A preterm infant was born in good condition but soon needed assistance with inflation and ventilation breaths due to a slow heart rate and poor respiratory drive. The newborn infant continued to need support with 50% oxygen at 10 minutes of age to maintain saturation within the acceptable range (>90%). In view of prematurity and respiratory distress, the infant was transferred to the NICU’s isolation room and commenced on continuous positive airway pressure (CPAP) ventilation. The preterm infant was intubated and received surfactant at one hour of age due to persistently increasing oxygen requirement and worsening respiratory acidosis. A chest X-ray (FIGURE 1) showed ground-glass opacification throughout the lungs. The infant required mechanical ventilation for 10 hours, non-invasive CPAP/high flow respiratory support for seven days, and further remained on low flow oxygen until day 10 of life. Sepsis investigations, as per National Institute for Health and Care Excellence and local guidance, were not suggestive of infection so antibiotics were stopped at 36 hours.

FIGURE 1 Chest X-ray showing ground-glass opacification throughout the lung.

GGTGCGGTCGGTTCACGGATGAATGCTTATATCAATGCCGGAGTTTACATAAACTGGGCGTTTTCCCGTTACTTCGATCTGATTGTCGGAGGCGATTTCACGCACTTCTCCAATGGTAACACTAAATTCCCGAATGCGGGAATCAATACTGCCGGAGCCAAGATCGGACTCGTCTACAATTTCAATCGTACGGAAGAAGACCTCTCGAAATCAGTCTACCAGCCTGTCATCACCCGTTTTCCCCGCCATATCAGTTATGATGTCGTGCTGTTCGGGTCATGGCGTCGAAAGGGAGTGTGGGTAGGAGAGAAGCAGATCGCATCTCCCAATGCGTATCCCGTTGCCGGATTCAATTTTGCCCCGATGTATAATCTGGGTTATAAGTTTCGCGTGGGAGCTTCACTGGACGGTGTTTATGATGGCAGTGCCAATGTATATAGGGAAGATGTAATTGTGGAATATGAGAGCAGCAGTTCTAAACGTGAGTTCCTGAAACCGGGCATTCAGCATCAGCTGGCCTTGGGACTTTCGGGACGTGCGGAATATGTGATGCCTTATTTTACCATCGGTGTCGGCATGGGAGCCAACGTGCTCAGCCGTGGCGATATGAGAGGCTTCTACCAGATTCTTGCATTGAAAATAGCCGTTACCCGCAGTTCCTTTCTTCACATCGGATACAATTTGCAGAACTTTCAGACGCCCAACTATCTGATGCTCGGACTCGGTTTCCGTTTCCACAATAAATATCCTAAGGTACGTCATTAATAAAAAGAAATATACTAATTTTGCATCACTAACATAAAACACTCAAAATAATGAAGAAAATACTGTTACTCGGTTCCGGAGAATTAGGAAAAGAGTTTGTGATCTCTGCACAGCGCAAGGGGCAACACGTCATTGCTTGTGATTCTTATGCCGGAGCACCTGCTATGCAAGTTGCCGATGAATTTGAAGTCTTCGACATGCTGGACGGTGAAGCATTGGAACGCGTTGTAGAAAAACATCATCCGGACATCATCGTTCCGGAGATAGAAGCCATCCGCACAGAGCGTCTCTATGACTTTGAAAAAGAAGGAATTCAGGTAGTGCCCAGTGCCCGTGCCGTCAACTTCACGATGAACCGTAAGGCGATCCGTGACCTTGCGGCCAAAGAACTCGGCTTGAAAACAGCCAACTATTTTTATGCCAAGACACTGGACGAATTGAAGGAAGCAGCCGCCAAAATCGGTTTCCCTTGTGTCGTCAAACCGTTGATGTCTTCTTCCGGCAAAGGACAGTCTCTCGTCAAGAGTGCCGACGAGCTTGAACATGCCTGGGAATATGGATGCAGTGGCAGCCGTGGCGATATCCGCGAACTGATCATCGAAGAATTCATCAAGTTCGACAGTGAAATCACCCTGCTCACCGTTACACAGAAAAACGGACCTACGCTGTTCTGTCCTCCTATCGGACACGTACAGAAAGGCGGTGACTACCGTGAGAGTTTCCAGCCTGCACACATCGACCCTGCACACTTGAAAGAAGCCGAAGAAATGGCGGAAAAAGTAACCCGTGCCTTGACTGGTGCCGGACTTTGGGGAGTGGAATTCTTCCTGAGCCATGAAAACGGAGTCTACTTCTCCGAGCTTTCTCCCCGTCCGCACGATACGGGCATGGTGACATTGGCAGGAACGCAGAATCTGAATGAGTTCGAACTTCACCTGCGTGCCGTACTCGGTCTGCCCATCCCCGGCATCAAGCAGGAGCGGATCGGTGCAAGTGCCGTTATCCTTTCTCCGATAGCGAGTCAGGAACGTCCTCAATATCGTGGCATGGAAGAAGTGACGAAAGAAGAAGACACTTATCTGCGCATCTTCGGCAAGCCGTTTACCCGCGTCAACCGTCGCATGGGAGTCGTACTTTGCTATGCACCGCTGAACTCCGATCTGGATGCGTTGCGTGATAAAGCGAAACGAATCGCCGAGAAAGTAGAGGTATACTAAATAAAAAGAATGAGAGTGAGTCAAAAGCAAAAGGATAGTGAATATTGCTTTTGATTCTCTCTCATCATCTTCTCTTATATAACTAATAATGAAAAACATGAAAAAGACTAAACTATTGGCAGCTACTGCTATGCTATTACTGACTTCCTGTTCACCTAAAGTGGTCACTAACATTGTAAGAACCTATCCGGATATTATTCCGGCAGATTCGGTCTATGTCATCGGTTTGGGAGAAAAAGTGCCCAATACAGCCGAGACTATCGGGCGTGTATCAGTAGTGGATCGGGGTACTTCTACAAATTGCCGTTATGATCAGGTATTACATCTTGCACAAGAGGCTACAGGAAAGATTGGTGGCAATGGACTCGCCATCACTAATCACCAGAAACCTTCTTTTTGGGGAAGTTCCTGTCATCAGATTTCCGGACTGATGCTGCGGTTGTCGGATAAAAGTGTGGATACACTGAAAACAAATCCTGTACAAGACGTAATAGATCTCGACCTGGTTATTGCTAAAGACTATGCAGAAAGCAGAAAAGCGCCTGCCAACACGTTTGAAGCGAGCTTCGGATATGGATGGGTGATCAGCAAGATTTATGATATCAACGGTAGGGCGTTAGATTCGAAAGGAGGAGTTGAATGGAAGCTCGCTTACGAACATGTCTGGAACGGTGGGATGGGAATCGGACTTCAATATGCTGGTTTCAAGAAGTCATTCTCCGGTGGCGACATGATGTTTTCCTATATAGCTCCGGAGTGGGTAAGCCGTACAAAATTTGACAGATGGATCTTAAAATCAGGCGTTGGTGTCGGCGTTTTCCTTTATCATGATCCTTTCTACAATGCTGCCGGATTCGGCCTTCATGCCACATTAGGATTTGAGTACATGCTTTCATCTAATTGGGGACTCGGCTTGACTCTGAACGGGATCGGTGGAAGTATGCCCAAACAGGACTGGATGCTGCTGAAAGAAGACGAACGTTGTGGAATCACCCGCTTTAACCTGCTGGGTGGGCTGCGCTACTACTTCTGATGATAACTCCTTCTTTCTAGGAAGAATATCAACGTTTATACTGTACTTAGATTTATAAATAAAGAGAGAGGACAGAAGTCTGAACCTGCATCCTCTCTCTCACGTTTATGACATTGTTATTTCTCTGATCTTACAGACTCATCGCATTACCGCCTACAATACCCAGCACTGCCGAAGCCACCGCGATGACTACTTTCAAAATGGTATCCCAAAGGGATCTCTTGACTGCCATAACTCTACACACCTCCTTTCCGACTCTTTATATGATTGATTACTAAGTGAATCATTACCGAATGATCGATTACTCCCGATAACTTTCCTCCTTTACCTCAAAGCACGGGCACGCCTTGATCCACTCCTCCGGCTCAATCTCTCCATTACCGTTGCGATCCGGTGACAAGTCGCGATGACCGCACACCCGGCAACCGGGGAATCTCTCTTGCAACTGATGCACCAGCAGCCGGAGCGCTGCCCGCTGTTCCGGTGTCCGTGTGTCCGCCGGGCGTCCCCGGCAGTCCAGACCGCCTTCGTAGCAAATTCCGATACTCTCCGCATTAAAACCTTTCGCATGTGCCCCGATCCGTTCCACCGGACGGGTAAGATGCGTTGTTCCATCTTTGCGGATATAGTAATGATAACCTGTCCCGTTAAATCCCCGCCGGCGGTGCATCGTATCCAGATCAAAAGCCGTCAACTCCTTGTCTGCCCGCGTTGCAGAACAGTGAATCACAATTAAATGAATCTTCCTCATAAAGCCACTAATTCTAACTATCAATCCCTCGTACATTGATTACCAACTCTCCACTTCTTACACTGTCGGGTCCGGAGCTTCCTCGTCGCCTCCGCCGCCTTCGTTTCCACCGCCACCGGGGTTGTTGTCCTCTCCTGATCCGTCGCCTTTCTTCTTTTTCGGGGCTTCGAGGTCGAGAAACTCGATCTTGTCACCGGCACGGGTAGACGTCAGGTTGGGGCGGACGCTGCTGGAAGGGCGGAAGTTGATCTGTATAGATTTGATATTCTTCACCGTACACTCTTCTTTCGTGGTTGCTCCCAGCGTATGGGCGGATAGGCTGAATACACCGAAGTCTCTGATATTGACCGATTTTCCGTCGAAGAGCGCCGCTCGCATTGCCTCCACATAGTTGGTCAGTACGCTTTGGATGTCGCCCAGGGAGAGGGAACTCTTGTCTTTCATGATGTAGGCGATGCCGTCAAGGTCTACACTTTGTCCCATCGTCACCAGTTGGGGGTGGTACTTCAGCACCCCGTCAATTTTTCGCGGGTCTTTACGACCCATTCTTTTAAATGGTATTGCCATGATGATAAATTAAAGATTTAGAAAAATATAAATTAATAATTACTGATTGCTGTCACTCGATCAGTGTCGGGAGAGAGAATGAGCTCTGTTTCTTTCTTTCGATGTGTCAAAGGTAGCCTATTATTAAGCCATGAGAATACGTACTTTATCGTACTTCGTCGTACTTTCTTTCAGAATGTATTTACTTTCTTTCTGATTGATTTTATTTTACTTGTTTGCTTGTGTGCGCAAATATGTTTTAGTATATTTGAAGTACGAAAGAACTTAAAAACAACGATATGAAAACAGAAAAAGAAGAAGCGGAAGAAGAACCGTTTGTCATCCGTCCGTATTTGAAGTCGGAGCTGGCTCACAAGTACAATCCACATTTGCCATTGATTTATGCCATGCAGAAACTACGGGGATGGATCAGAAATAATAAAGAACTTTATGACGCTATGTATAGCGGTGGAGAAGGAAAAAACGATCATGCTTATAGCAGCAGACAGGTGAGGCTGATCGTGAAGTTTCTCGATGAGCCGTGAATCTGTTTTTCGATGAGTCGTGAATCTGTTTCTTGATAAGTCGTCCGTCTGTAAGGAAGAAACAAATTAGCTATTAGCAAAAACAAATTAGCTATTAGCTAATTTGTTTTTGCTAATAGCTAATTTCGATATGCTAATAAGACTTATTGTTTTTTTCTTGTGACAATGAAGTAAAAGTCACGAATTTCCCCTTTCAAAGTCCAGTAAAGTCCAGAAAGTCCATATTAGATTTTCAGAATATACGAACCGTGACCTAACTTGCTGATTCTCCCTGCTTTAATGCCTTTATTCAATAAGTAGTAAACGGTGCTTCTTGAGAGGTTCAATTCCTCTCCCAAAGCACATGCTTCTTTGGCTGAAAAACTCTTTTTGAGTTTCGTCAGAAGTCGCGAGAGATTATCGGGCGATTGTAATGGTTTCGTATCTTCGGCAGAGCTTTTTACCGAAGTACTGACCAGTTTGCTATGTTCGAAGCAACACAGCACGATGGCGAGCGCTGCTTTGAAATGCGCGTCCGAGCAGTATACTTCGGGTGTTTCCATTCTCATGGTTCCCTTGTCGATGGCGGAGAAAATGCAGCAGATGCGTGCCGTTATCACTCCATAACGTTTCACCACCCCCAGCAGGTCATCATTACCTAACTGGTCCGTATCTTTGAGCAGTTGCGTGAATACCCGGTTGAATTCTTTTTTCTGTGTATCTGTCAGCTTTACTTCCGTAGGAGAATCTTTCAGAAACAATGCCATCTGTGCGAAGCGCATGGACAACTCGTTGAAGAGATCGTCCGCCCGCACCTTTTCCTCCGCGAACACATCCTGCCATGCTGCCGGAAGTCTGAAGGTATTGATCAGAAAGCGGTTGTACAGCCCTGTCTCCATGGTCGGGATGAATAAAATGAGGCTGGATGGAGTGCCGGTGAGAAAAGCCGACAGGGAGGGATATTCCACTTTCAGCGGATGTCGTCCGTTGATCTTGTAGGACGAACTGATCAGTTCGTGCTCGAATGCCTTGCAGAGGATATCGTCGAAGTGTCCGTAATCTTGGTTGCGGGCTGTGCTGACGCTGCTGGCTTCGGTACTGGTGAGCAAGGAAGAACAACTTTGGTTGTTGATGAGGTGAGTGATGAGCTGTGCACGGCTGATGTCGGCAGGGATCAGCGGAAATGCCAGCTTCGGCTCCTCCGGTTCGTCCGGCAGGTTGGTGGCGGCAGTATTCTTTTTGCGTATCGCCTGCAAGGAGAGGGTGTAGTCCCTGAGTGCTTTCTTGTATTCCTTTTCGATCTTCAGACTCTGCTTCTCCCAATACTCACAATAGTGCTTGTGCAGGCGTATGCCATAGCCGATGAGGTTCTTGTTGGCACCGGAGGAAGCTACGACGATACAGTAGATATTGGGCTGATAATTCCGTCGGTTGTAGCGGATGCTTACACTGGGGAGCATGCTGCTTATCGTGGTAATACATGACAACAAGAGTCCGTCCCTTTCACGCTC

The newborn infant satisfied the British Association of Perinatal Medicine’s (BAPM) criteria for being managed as a suspected COVID-19 patient needing respiratory support. As part of screening, the infant had oropharyngeal swabs taken on days 3, 5, 7 and 10. The swabs tested positive for SARS-CoV-2 RNA by RT-PCR on days 3, 7 and 10.

The newly born baby was separated from the mother at birth. Neither parent could visit as the mother was in an isolation room on labour ward and the father had to isolate as being a contact trace. The parents had access to the baby through video calls until the 14 days of isolation passed, as per national and local policies. Throughout her care in the NICU, the infant remained in the isolation room in an incubator and staff wore full PPE during handling. The infant received screened donor breast milk during admission. The baby was discharged on day 14 of life and follow-up was arranged for six weeks later.